For example we are exposed to high levels of arsenic through water and food, and this metal is carcinogenic in very low concentrations. Soil always has a certain level of arsenic. Any amount of soil ingested even in levels of miligrams adds to risk.

    Children’s soil eating behaviour has many origins, but mainly they do it not because it is very useful and heathy for them but due to their curious nature or presence of mineral deficiency. Eating soil because of being curious or needing minerals is like eating junk food when you are curious about the taste or you are very hungry and in need of nutrients. As we know, eating that junk may satisfy our curiosity or hunger, even give us pleasure for a moment, but it is not healthy.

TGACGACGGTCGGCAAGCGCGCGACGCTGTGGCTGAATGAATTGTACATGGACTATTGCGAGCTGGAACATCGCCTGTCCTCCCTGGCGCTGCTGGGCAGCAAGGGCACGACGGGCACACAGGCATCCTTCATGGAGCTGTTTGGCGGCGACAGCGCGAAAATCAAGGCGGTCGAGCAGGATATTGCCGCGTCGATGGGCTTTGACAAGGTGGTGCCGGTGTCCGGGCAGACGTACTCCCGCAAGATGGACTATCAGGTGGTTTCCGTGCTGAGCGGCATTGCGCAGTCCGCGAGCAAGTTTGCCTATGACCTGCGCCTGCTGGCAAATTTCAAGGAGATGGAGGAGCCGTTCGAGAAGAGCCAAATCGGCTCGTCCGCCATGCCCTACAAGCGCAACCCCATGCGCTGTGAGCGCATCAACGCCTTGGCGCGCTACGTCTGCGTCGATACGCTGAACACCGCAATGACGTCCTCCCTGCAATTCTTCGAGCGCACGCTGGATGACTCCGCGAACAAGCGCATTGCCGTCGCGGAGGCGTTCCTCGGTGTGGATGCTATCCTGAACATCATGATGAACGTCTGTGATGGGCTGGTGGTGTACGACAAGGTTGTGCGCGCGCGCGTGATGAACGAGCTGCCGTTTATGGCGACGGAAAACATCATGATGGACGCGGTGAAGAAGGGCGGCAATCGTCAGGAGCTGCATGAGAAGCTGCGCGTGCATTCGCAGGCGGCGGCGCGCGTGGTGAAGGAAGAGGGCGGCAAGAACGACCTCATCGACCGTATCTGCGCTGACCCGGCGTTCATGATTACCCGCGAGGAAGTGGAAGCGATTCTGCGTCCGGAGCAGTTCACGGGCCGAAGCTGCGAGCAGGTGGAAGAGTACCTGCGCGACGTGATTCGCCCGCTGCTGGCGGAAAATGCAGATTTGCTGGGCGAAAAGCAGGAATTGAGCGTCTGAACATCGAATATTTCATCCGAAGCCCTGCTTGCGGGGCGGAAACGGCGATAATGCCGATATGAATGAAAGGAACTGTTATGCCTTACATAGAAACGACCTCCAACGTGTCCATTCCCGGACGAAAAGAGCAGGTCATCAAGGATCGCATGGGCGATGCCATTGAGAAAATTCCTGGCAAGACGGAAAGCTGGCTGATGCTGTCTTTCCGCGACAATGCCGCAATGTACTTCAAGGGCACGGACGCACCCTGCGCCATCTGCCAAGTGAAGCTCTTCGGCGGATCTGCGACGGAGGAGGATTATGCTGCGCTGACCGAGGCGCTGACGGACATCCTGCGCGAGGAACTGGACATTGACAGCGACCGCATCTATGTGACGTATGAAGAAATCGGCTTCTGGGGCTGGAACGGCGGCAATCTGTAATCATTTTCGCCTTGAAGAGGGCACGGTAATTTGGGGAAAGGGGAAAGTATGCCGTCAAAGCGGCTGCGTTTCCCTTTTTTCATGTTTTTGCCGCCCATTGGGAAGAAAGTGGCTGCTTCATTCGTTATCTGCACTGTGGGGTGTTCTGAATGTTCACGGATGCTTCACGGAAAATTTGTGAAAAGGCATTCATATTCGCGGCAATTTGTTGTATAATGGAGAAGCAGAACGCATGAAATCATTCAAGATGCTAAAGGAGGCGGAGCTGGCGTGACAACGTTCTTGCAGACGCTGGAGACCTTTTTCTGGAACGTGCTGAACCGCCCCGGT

Although I accept and admire many of your views, I should say one should never ever advocate ingestion of soil/dirt/dust, and should stay away from deliberate or accidental ingestion of these material because of the availability of metals due to the natural concentrations in main rock and soil. I don’t even consider environmental pollution or other stuff. And i repeat, this may be a very serious issue, especially for children.

    I think the message of this article needs a little polish up.

    Regards, Mert.

    Mert wrote on March 4th, 2010
  8. Leave it to someone getting his PhD to ruin eating dirt. Darn you Smart PEOPLE!!!

    Matt Forrester wrote on March 18th, 2010
    • What do you mean? Have you read my post with an intention to learn something new, or what? I’m trying to contribute.